Becoming a Superager

In my first article we spoke of the need to have a structured plan to reach our longevity goals. So lets start by defining the goal. My goal is to live to 100 years of age in good health, mentally, physically and financially. We’ve already spoken of the need for a lifestyle change in order to give the best chance of reaching this age and the term “superager” entered the conversation. So what is a superager and how will becoming one help me reach my longevity goals?

An article in Harvard Health Publishing defines a superager as a person in their 70’s or 80’s who has physical or mental capabilities of people decades younger. In one section of the article it references a study of participants at the 2015 National Senior Games in which a Norwegian calculator was used to estimate the biological age of the athletes. Whilst their average chronological age was 68, their biological age was estimated to be 43. The same article also detailed the higher levels in cognitive function of superagers over their more sedentary compatriots, showing superagers have similar cognitive skills to 18–35 year olds. So how do people become part of this superageing group?

The pathways to physical and mental superageing have traits common to both. There must be a desire to succeed, commitment to making the changes to how you live and grow and a realisation that you’re going to need to move outside your comfort zone to achieve the results you want.

In a New York Times article “How to become a superager” Dr Lisa Feldman Barrett, a professor of psychology at Northeastern University relates the results of a study of superagers carried out at Massachusetts General Hospital. By using MRI scans they were able to compare the brains of superagers with those of people having a similar chronological age. What they found was that superagers had maintained the thickness of a number of brain regions that had thinned in their counterparts. These areas appeared in regions of the “limbic system” which are known to be major hubs for general communication throughout the brain, important for functions such as language, stress, regulation of internal organs and coordination. Research has also shown that the thicker these regions are the better a person’s performance on tests of memory and attention.

Dr Barrett and her colleagues believe that performing difficult tasks through vigorous exercise and strenuous mental effort help to keep these areas of the brain thick and healthy. The only drawback is, increasing activity in these regions of the brain can bring feelings of frustration as you grapple with a new skill like learning a language or learning to play an instrument. As with increasing physical muscle the discomfort we feel means the process is working. Dr Barrett equates superagers to Marines. Hard work makes you feel bad in the moment, just like the Marines Corps slogan “pain is weakness leaving the body”, and just like the Marines…if you’re serious about succeeding you have to push through it.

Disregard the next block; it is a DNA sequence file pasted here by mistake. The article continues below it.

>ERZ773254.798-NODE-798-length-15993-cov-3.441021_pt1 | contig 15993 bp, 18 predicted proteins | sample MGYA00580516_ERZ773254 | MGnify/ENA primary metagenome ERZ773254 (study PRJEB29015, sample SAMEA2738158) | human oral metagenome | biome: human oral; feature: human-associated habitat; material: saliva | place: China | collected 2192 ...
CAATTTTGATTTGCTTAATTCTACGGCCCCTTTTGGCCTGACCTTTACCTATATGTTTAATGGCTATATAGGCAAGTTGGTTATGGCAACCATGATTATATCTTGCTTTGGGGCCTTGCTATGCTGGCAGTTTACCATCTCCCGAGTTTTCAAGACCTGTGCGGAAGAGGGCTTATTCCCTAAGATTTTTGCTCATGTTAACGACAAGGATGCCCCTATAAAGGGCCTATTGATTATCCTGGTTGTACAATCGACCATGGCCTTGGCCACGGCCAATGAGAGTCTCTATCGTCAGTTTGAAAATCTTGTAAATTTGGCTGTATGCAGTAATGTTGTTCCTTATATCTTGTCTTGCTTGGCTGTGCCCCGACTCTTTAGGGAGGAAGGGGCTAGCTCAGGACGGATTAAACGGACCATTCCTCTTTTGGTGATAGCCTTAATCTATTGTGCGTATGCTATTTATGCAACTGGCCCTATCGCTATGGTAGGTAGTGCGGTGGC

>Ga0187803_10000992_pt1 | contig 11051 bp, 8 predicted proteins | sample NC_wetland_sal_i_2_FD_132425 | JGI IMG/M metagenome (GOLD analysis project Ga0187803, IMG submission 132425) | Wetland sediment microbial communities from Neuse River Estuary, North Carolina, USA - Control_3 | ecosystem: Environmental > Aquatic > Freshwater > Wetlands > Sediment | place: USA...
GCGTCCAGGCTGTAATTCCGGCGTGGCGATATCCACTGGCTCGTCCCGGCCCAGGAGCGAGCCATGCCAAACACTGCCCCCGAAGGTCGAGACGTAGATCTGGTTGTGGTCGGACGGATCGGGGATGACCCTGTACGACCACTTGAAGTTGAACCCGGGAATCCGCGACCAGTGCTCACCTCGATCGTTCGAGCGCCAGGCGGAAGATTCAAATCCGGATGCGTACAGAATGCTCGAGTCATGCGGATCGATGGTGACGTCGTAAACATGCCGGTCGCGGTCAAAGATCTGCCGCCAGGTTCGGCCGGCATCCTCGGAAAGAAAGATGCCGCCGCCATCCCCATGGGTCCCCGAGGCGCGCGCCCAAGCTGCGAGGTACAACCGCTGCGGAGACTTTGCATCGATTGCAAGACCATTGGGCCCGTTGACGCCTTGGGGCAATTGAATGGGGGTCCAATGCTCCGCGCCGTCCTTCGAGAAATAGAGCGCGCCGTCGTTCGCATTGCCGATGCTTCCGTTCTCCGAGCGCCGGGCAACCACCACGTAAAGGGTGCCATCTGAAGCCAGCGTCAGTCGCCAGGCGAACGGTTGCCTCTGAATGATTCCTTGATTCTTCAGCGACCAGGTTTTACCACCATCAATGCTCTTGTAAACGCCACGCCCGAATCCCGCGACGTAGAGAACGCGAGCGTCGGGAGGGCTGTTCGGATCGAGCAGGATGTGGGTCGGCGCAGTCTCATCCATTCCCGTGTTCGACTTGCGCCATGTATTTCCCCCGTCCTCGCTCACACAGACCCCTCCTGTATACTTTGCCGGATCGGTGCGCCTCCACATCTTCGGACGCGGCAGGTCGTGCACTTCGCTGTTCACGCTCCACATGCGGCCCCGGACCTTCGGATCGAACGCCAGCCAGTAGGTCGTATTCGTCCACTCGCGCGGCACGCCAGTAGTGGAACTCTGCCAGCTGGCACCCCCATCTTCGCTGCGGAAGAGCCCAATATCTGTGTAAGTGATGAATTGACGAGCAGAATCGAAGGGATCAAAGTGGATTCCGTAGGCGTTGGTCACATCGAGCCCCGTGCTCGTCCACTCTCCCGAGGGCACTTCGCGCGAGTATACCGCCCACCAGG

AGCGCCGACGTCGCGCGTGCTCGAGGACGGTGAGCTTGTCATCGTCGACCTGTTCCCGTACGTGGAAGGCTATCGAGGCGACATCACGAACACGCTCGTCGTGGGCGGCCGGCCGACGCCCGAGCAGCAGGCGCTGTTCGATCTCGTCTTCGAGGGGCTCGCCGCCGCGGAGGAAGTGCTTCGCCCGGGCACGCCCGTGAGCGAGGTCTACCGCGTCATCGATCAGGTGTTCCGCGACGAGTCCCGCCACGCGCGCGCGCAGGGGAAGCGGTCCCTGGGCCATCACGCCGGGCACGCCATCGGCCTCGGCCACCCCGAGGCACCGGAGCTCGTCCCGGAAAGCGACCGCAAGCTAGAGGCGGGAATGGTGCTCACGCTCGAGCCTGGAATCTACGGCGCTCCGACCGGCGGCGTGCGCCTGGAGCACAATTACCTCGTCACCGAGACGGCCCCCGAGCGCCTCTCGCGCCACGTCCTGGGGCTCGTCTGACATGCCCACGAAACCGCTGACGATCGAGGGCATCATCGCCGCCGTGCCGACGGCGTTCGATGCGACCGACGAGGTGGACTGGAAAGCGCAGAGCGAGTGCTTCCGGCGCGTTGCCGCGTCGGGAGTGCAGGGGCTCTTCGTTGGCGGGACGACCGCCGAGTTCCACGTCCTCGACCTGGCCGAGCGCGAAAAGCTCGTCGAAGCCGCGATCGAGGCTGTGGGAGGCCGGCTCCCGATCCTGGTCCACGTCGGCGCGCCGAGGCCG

Now to the physical side of superageing and again….it’s going to hurt! The Harvard Health Publishing article we referenced earlier states that on average people lose 10% of their aerobic capacity every decade after passing 30. Aerobic capacity is the amount of oxygen you can take into your body and distribute to your tissues in a minute, expressed as V02 max. According to Dr J. Andrew Taylor, director of the Cardio-vascular Research Laboratory at Harvard affiliated Spaulding Rehabilitation Network, by carrying out high intensity exercise for 20–45 minutes a day we can improve our aerobic capacity and increase our V02 max to that of people 30 years younger. By increasing V02 max the risks of cardiovascular disease, dementia and death decrease.

So to summarise, if I want to join this group of superagers I’m going to have to work my mental muscles by taking on a mental challenge and hit the gym to work on my physical ones. Tomorrow we’ll look at other tools I can use on the journey to becoming a superager.



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Exploring how to change my lifestyle to give me the best change of growing into old age and looking at it from the concept of healthy, wealthy and wise.